Impingement syndrome occurs when there is inflammation and injury of the rotator cuff tendons and the bursa that surrounds these tendons. There is a difference between tendonitis and bursitis, but there is a combination of these problems in most cases of impingement syndrome.1
The shoulder is a complex joint where several bones, muscles, and ligaments connect the upper extremity to the chest. Impingement syndrome occurs when there is inflammation between the top of the humerus (arm bone) and the acromion (tip of the shoulder blade). Between these bones are the tendons of the rotator cuff, and the bursa that protects these tendons. Normally, these tendons slide effortlessly within this space—called the subacromial space.
Impingement syndrome is a descriptive term for the pinching of the tendons of the rotator cuff between the bones causing injury . In many individuals with this problem, BONE SPURS or the shape of their bones is such that they have less space than others.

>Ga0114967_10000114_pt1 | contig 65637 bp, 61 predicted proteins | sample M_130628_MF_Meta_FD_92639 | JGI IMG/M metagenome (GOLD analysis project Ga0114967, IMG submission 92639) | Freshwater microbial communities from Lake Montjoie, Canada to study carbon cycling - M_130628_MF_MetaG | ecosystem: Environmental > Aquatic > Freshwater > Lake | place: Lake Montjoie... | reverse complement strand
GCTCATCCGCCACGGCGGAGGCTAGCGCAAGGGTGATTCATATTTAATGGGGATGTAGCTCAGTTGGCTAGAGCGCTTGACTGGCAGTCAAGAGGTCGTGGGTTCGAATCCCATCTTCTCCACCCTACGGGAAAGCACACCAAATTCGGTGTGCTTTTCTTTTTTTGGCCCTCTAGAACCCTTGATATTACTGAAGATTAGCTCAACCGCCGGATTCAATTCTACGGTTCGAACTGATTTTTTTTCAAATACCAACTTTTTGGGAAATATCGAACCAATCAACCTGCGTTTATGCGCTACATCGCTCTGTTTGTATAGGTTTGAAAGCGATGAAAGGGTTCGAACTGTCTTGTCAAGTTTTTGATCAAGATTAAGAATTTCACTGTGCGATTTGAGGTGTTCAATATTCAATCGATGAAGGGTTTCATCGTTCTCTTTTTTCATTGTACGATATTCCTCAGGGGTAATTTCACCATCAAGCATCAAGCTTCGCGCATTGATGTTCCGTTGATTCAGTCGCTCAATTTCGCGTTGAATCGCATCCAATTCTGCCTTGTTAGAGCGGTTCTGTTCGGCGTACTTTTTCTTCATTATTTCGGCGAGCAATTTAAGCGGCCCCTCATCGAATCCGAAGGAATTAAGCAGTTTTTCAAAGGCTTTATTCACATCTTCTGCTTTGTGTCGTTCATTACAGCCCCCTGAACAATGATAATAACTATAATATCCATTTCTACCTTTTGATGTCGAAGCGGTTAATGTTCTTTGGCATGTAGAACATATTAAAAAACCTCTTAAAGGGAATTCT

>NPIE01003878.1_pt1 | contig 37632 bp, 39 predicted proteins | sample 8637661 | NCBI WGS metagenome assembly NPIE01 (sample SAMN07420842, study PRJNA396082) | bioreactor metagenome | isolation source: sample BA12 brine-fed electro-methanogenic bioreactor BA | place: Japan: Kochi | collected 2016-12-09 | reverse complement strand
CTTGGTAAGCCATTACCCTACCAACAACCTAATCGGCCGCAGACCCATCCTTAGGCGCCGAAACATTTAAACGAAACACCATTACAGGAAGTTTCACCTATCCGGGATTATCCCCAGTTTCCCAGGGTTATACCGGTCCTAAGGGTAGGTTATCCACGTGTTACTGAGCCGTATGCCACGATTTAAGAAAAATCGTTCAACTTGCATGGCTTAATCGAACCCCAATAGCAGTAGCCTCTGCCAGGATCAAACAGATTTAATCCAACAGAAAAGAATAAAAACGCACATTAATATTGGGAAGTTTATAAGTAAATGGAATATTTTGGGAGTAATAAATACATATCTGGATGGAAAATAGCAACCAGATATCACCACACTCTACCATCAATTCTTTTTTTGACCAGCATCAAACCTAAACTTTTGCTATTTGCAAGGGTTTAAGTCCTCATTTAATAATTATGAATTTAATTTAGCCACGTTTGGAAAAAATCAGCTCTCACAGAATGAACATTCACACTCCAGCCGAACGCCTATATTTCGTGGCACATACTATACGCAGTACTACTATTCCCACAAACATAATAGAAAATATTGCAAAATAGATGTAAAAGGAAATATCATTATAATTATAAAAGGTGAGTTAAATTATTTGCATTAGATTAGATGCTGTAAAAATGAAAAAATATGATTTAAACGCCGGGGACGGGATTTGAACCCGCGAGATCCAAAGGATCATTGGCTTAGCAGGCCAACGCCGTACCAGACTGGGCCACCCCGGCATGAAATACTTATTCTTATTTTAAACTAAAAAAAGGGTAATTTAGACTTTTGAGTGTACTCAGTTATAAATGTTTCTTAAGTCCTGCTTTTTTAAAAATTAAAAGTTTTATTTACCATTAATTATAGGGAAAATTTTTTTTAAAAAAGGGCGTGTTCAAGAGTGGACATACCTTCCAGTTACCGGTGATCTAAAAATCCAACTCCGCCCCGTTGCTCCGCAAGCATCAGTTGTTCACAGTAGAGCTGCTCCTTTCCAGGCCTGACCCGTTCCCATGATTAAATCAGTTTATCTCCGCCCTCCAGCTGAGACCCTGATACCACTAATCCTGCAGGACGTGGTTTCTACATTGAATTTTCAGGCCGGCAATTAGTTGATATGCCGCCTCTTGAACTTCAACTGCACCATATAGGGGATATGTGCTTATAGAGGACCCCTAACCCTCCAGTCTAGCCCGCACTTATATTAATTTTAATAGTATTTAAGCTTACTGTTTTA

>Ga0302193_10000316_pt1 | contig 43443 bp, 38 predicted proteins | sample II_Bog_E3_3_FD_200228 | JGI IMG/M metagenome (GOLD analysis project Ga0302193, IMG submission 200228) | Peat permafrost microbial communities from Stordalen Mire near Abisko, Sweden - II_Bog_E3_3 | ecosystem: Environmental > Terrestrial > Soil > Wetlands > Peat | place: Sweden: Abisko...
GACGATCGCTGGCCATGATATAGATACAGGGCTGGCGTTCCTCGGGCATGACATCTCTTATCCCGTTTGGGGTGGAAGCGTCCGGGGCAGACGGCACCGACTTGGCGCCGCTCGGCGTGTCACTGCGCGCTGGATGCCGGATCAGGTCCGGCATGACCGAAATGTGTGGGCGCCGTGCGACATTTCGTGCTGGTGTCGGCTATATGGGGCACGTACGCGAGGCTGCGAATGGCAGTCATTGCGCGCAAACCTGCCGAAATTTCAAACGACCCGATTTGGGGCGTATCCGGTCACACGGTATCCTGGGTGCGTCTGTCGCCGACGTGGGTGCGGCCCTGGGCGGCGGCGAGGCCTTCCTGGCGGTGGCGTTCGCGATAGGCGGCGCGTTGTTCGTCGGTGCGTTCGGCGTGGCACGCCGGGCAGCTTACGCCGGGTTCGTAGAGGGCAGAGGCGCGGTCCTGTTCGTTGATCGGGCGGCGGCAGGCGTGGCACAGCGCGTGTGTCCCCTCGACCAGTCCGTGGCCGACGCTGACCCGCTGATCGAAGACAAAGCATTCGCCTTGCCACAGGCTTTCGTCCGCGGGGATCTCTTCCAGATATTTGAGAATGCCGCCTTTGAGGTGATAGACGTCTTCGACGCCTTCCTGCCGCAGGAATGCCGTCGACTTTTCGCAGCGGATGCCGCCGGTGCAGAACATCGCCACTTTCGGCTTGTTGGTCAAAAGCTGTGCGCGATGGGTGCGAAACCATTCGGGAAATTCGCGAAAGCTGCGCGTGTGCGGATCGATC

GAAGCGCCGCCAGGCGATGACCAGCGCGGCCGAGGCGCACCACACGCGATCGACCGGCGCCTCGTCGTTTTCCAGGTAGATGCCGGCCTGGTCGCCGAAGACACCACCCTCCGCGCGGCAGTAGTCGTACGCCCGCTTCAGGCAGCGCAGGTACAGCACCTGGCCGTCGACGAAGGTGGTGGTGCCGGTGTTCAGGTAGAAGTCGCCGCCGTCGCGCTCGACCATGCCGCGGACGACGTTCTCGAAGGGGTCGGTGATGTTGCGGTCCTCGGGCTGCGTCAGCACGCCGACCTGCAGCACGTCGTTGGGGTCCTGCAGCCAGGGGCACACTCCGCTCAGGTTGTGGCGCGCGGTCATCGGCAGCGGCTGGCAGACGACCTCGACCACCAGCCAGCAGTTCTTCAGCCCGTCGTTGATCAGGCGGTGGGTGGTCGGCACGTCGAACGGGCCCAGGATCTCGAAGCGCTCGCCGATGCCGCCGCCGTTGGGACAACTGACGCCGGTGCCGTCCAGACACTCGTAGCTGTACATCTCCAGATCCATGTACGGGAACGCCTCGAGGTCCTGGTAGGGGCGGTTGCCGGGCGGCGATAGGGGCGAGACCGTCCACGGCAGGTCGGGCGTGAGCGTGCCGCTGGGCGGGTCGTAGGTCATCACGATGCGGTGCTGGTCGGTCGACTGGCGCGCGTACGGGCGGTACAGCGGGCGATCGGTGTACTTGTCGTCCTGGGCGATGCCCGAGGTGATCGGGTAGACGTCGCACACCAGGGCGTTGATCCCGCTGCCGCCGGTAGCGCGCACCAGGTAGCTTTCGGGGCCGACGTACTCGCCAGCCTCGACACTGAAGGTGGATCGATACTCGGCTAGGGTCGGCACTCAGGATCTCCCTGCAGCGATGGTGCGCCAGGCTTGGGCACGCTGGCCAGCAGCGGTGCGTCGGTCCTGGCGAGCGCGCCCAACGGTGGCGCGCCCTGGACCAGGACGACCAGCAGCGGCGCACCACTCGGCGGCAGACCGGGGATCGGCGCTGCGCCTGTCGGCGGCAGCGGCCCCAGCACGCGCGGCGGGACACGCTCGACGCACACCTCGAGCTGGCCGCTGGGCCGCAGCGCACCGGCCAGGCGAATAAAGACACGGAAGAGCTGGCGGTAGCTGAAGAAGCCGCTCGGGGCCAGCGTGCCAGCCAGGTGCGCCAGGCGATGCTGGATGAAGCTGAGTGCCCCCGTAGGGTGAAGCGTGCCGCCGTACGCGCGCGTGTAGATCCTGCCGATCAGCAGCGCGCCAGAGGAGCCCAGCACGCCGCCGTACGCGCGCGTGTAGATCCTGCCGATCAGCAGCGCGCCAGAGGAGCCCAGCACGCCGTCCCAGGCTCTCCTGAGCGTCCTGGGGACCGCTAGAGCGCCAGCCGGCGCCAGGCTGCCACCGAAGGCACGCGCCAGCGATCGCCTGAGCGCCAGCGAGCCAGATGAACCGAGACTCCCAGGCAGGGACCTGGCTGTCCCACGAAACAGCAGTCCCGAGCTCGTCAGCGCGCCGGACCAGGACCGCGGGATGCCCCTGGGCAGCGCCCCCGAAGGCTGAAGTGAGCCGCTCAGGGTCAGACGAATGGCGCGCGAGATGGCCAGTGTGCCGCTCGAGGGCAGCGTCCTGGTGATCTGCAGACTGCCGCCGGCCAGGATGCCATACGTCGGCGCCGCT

Often there is an initial injury that sets off the process of inflammation. After that, the problem can be self-exacerbating. Inflammation causes a thickening of the tendons and bursa. The thickening then takes up more space, and therefore the tendons and bursa become are pinched even more. This causes more inflammation, and more thickening of the tendons and bursa, and so on. If the process continues it can progress to tearing of the tendon.
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